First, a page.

The overwhelming truth about Alzheimer’s is that a majority of caregiving falls to women. Whether they see it as a privilege, a burden, or a necessity, two-thirds of the primary unpaid caregivers of those with Alzheimer’s are female. More than one-third of these women are the daughters of those they care for. Since many women have previously taken on the role as primary caregiver to children, their siblings or other family members often assume they’ll take the lead in Alzheimer’s care. That’s not to say that men aren’t involved. Professional caregivers are quick to point out that they see plenty of sons and husbands taking on this work, too. Overall, the majority of caregivers are sacrificing their own health, finances, and family dynamic for the sake of their loved ones. Nearly three-quarters of caregivers reported that their own health has declined since taking on care responsibilities, and one-third have to miss their own doctor’s appointments to manage care of their loved one. 

  • 71 percent of caregivers are female.
  • 55 percent of caregivers are a daughter or son, or daughter-in-law or son-in-law.
  • 97 percent of millennial and Gen X caregivers have children (18 years and younger) living in their homes.
  • 75 percent of those with Alzheimer’s or related dementia remain at home or in a private residence despite the disease’s progression.
  • 59 percent of those with Alzheimer’s or related dementia say a cognition-related event (e.g., memory loss, confusion, impaired thinking) triggered a medical visit/evaluation.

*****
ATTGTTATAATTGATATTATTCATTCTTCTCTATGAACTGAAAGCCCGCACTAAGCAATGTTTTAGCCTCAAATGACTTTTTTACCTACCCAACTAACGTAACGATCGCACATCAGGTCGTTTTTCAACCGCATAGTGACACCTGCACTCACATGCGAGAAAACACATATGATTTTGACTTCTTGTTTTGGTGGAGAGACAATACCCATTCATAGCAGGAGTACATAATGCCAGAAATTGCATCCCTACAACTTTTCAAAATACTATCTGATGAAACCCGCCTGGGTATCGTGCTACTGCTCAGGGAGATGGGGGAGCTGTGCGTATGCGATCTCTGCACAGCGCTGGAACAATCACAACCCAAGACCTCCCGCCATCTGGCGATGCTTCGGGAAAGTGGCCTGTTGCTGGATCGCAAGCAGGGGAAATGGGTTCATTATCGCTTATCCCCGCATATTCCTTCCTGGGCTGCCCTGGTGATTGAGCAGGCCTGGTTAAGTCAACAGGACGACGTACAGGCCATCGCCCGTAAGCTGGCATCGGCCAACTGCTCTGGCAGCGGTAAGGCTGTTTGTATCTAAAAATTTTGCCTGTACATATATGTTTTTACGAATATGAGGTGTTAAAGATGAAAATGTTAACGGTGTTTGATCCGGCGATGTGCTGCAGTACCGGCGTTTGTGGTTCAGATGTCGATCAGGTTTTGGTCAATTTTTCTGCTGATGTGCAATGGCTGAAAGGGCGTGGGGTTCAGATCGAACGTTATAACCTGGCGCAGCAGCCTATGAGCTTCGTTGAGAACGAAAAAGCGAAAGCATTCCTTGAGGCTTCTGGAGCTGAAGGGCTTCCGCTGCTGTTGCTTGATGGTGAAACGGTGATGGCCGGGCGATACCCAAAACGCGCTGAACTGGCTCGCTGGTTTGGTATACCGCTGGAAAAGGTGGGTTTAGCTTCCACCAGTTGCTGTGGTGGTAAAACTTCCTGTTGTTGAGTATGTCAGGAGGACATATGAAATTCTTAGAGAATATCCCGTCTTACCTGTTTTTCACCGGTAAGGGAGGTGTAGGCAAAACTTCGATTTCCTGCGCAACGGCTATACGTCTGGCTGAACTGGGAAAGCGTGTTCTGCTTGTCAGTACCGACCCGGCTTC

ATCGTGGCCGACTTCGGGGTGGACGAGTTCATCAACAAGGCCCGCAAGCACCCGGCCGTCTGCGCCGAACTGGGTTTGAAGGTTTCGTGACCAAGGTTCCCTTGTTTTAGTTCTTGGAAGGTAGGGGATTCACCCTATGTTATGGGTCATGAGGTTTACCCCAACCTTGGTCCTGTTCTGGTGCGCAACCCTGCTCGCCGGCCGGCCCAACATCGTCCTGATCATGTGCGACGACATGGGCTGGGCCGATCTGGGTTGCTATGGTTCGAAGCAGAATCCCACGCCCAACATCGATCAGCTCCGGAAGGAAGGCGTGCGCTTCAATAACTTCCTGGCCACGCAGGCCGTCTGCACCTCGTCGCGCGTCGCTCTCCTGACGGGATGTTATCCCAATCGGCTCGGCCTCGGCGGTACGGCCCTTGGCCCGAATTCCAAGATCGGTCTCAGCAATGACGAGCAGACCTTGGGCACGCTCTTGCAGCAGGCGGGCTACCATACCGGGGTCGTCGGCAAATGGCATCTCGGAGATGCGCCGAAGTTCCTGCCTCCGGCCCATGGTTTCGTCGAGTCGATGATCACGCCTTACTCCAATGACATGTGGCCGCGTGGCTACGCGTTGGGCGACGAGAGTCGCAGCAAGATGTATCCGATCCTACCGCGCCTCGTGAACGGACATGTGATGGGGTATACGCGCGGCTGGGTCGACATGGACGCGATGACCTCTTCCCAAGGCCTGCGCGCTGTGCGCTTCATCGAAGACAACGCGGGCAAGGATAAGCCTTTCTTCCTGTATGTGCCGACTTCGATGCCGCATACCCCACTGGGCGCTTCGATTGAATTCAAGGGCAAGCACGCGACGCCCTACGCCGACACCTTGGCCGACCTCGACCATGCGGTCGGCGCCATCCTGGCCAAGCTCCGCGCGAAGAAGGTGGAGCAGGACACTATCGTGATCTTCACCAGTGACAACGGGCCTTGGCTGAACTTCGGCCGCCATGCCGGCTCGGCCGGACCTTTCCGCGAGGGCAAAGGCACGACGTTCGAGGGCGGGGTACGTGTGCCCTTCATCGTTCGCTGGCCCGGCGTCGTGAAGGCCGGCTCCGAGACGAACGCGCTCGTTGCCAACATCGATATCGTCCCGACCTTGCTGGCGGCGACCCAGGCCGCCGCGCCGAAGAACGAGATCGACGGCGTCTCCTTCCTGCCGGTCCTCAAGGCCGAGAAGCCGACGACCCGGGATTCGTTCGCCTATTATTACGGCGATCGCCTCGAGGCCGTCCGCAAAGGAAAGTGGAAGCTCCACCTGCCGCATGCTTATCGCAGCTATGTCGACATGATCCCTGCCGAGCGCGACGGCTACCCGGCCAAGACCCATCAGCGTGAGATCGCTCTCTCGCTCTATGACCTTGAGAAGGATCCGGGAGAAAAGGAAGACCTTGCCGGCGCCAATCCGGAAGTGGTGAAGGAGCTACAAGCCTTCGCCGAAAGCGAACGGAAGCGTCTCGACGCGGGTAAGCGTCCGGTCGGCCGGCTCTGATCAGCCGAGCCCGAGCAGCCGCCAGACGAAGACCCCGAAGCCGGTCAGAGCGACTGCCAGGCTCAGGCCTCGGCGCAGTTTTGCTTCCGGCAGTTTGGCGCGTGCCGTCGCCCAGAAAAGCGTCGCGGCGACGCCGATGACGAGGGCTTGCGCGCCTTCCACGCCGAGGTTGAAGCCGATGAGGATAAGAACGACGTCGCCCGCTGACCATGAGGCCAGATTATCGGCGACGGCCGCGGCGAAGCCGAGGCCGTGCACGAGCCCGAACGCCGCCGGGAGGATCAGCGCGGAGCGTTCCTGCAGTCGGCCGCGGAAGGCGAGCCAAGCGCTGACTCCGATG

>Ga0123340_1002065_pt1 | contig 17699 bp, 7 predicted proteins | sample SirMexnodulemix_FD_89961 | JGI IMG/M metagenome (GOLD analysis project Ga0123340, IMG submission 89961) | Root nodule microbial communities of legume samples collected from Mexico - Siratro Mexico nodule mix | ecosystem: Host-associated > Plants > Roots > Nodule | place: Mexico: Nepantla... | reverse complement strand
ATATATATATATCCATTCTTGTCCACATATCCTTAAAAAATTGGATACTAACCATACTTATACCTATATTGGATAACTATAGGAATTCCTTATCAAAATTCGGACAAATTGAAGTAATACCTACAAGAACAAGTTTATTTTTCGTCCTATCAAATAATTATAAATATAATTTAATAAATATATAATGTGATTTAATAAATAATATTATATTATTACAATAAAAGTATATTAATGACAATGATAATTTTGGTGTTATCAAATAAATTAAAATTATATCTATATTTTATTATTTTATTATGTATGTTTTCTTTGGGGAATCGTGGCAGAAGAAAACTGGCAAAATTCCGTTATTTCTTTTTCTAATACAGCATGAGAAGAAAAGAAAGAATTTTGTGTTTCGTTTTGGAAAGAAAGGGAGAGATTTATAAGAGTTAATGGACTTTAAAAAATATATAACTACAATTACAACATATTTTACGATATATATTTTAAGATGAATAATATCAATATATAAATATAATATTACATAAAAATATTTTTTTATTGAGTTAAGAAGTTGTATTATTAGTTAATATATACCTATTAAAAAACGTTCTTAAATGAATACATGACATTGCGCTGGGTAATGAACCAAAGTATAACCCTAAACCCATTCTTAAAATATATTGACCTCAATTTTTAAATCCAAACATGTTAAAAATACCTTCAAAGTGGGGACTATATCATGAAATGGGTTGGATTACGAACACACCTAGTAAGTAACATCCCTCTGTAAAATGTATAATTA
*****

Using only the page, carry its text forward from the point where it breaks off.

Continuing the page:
• 72 percent of caregivers say their health has worsened since becoming caregivers.
  • 59 percent of caregivers experience depression or anxiety.
  • 42 percent of caregivers use in-person support groups, online communities, and forums.
  • 50 percent of caregivers have had their careers and finances impacted due to caregiving responsibilities.
  • 44 percent of caregivers have difficulty saving for retirement.
  • 34 percent of caregivers say caring for a loved one with Alzheimer’s disease has prompted them to test for the gene.
  • 63 percent of caregivers would take medication to delay the onset of memory loss by at least 6 months if it were affordable and free of side effects.

Statistics provided by Healthline

If there’s a silver lining, the intimate view of a loved one aging with Alzheimer’s is prompting more caregivers (34 percent) to be tested earlier for the disease’s biomarkers, something millennials are more proactive about than older generations. Having seen the impact of the disease, they’re more willing to take steps to prevent or delay the disease. Experts encourage this behaviour as it can have a major impact on the onset and progression of Alzheimer’s.

No family wants to experience Alzheimer’s disease. However, there’s a potential advantage to having a grandparent with the illness: Children gain insight into the impact of Alzheimer’s. Their worldview is broadened as they become wiser in their assessment of life and love. Along with their caregiving parents, children learn that the world is full of good and bad things, and how we approach bad experiences matters.

Who knows? A child exposed to a grandparent with Alzheimer’s may be inspired to one day find a cure.

Aditi Thakur is a 2nd year Computer Science student at Manipal University Jaipur. She deeply believes in less perfection and more authenticity. She is usually spilling her entire personal life online through her different Instagram accounts but is the biggest introvert in person. Give her access to K-pop, k-dramas and books and she might even survive an apocalypse.